“We need to cover the heck out of those issues,” Marks said. “It’s not our job to take sides.”
Colorado Springs: Normal Life Returning
But mass shootings across the U.S. have left some local residents struggling to figure out what could have been done to stop the violence and what else could be done to stop future attacks. In Colorado Springs, Colorado, Robert Lewis Dear, 57, killed three people and wounded nine when he entered a Planned Parenthood clinic Nov. 27 and used a semiautomatic rifle. A profile of an angry and disturbed man has emerged through court documents and interviews.
The surrounding area near the Planned Parenthood was put on lockdown after the shooting. Paul Lambert, 63, co-owner of Steins and Vines, a liquor store just a four-minute walk from the clinic, stayed in his office with another employee doing work and checking the news before being evacuated by police.
“I don’t know if anymore gun control laws would have stopped this from happening. I think this gentleman had mental issues,” Lambert said. “If he didn’t have guns he would have found another way. It’s just too bad that there are people out there like that.”
Lambert says normal day-to-day life is returning to the area but people still come into his store and ask him about the shooting.
“I was asked why I opened that Saturday and I said I’m not going to let someone like that dictate my life or business,” he said.
Charleston: An Unexpected Advocate
Meghan Alexander, 44, was getting her son ready for soccer camp when she heard the news that a mass shooting had taken place at the Emanuel African Methodist Episcopal Church in the heart of Charleston, South Carolina. The marketing and public relations professional started crying as she watched the news that nine people had been killed on the evening of June 17 in what she describes as the “most tender of places for us Charlestonians.” Authorities said Dylann Roof, 21, carried out the attack because he wanted to start a “race war.” Roof was able to obtain a gun due to a breakdown in the background check system.
Alexander had never been an advocate for closing loopholes that allow for the sale of firearms online and at gun shows. But she saw how gun violence affects families when a college classmate lost a child in the Dec. 14, 2012, mass shooting in Connecticut.
In the aftermath of Charleston, almost everyone with whom she spoke about the racially motivated shooting wanted to do something. “People have reached a tipping point,” said Alexander, who moved to Charleston in 1998. “They don’t want to feel helpless anymore.”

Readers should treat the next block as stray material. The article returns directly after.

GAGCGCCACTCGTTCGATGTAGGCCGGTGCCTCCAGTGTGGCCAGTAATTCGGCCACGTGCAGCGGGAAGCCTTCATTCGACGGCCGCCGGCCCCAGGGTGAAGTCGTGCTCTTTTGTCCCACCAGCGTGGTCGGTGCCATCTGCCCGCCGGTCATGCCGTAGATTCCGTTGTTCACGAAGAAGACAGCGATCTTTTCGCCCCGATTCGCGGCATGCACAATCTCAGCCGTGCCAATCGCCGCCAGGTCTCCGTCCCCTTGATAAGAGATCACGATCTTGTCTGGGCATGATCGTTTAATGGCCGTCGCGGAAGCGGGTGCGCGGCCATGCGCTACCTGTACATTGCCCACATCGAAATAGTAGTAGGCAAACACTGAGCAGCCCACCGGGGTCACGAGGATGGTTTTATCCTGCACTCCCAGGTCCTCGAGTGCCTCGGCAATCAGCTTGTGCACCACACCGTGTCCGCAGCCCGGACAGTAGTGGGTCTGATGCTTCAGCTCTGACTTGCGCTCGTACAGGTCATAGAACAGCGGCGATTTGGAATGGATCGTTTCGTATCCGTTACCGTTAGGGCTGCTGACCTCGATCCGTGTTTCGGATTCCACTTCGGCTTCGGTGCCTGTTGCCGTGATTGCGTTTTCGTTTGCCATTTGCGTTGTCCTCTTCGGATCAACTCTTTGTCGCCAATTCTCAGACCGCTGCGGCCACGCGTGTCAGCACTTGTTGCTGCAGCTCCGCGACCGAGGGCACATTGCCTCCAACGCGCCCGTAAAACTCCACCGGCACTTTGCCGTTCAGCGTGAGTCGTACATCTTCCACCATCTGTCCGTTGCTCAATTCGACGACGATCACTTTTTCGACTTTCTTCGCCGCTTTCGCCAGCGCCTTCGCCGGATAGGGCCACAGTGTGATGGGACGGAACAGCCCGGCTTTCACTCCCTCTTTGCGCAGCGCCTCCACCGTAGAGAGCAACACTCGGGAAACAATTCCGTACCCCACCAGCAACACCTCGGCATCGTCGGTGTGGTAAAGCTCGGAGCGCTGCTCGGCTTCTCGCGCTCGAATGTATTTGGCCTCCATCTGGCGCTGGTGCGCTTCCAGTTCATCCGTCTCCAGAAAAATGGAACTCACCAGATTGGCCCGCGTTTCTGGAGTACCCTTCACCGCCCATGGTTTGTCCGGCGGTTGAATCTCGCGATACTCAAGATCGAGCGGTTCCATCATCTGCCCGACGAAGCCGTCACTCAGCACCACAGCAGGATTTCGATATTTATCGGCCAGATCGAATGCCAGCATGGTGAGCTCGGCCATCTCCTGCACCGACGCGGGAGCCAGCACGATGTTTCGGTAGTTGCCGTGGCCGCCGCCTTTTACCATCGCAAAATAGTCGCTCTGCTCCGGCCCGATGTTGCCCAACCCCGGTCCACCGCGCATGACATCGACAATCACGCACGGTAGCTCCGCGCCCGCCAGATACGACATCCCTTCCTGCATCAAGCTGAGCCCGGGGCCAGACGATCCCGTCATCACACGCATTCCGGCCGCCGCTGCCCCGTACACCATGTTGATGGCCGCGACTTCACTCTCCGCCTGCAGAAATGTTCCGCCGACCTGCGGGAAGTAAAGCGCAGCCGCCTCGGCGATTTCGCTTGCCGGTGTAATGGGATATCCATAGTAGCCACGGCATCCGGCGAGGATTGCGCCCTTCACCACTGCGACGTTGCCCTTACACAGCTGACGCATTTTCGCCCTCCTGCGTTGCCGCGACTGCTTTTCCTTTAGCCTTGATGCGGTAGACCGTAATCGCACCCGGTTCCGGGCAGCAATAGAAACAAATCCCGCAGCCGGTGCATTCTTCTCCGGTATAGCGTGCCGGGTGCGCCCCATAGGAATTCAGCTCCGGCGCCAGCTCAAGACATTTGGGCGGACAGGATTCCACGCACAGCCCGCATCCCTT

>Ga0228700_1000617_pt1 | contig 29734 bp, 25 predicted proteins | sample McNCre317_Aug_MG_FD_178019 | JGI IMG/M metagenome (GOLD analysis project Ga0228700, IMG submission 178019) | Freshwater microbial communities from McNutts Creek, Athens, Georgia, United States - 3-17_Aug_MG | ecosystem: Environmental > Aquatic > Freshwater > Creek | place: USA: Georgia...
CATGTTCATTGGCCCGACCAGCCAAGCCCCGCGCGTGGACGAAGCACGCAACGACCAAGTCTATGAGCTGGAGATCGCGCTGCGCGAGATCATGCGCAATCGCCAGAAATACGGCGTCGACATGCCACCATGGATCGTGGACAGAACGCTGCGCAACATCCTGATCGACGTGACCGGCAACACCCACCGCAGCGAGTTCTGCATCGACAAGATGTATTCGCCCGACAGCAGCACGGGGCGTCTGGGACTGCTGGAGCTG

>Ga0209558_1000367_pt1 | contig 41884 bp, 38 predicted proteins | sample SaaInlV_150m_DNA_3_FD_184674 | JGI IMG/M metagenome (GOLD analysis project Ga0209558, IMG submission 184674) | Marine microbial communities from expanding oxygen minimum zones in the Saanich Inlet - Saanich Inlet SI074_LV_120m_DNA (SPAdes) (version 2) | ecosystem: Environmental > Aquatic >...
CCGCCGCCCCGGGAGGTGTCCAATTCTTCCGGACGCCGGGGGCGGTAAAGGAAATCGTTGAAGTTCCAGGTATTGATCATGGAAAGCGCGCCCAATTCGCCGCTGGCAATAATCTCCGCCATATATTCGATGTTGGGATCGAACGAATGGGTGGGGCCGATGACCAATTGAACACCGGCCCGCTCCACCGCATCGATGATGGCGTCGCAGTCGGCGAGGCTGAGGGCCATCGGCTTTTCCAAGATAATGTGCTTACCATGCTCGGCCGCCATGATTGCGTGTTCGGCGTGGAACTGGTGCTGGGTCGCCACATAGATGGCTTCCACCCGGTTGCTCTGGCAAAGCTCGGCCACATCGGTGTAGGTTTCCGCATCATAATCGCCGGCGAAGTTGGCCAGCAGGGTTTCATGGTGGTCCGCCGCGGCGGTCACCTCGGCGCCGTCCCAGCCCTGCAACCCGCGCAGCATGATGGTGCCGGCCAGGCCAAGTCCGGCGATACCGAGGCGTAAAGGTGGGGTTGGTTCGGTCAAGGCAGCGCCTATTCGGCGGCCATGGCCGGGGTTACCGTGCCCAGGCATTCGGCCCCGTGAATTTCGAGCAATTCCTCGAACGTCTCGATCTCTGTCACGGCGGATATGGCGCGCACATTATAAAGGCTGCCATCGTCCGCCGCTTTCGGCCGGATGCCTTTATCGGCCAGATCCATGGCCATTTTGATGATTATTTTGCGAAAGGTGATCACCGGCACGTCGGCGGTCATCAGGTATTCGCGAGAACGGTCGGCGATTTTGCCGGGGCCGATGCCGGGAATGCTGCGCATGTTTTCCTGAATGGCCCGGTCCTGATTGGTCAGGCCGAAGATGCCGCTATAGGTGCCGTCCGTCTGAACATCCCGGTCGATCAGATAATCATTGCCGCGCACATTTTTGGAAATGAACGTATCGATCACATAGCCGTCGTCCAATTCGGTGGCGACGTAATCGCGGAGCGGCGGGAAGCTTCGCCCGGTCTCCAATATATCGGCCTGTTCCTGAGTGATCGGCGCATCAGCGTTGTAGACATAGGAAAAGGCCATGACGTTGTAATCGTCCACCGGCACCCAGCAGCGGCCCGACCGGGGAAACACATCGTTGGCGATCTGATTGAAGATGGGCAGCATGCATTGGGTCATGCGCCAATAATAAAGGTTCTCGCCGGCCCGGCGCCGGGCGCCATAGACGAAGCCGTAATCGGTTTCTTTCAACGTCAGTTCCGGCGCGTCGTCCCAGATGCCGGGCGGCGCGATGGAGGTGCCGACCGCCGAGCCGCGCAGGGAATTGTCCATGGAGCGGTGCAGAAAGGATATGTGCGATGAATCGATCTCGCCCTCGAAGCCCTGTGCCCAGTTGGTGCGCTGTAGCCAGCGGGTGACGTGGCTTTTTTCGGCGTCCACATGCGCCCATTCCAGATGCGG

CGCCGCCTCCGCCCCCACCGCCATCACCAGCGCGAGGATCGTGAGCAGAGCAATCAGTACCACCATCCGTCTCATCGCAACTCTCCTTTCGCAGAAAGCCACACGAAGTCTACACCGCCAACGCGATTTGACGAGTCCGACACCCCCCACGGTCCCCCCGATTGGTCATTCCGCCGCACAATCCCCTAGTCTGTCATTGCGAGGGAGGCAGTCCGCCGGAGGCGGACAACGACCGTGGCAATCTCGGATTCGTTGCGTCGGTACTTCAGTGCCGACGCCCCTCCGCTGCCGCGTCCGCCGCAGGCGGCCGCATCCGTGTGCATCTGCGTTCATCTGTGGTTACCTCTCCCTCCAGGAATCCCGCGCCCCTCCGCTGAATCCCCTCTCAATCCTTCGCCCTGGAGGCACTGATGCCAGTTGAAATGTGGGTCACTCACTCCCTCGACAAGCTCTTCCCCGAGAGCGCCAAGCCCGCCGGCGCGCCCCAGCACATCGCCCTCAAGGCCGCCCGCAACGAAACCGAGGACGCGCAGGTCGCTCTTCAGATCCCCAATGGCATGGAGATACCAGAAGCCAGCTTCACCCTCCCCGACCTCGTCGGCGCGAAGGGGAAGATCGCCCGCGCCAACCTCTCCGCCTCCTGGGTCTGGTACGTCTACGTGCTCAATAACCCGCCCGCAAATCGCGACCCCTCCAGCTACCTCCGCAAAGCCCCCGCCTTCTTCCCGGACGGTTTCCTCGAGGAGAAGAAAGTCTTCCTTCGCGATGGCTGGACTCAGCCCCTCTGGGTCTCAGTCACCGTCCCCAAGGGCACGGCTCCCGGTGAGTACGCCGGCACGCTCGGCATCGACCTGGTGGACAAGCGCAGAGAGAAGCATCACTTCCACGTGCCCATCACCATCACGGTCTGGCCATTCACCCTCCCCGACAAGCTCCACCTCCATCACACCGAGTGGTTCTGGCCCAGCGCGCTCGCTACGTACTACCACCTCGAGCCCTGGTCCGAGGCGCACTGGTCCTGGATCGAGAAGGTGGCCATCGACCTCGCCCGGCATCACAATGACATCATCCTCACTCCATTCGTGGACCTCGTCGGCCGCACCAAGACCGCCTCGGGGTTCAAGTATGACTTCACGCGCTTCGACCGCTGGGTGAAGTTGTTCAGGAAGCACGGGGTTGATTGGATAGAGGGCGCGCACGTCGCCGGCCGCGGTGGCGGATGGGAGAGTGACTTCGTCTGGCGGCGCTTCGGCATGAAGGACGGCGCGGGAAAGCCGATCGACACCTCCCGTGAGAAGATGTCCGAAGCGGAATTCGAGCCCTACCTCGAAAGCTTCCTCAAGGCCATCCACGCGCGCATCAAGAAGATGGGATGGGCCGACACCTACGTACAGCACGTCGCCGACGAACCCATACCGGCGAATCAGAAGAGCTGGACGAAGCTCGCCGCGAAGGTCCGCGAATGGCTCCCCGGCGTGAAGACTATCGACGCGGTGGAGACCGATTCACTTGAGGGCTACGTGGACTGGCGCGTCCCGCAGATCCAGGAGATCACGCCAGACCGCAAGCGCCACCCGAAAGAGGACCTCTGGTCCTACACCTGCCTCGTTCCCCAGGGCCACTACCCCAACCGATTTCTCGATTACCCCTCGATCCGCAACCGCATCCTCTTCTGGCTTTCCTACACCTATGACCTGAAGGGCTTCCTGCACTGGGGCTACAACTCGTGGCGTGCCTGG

Alexander became, in her own words, “an accidental activist” when she founded the new group Gun Sense SC. She readily admits that before she began her own research, she knew little about legislation or statistics. Now she rattles off a stream of facts, including that South Carolina is No. 6 in the nation for the legal sale of guns later exported outside of the state and used in crimes.
The group, with the tagline “saving lives, preserving rights,” aims to educate citizens and legislators about gun legislation and existing laws and advocate for legislation at the state level that would close loopholes for gun sales and mandate background checks before any gun sale is completed. In memory of those killed in Charleston, a nationwide Stand-Up Sunday event is being planned for Jan. 31, with more than 1,100 religious groups reaching out to discuss gun violence in their communities.
For Alexander, who counts gun owners and hunters among her own family members, it has been important to involve gun proponents. Two gun owners sit on the group’s board.
“I thought no one was out there talking to gun owners in our state … people who are also concerned and want to close loopholes,” she said. “The worst thing we can do is stand behind our differences and throw things at each other, especially in an election year.”
The 2016 Gun Policy Debate?
Within 24 hours of the movie theater shooting in Lafayette, a community center had been set up and professional counselors had arrived. It was part of the city’s insurance policy in the event of such a disaster. Lafayette’s three-term mayor, Joey Durel, 62, now tells officials in other areas to always be prepared.
“What happened in Lafayette will probably never, ever, ever happen in your community, but it could,” Durel said. “As mayors, city councilmen, don’t skimp on equipment and training for your police department, treat it as insurance.”
Durel still lauds his city as being named one of the happiest in the U.S. in 2014, with hundreds of miles of fiber-optic cables that deliver fast internet speeds. Now the theater shooting is part of the history too. After a gut renovation, the movie theater in Lafayette reopened and Durel says that the community has mostly returned to normal.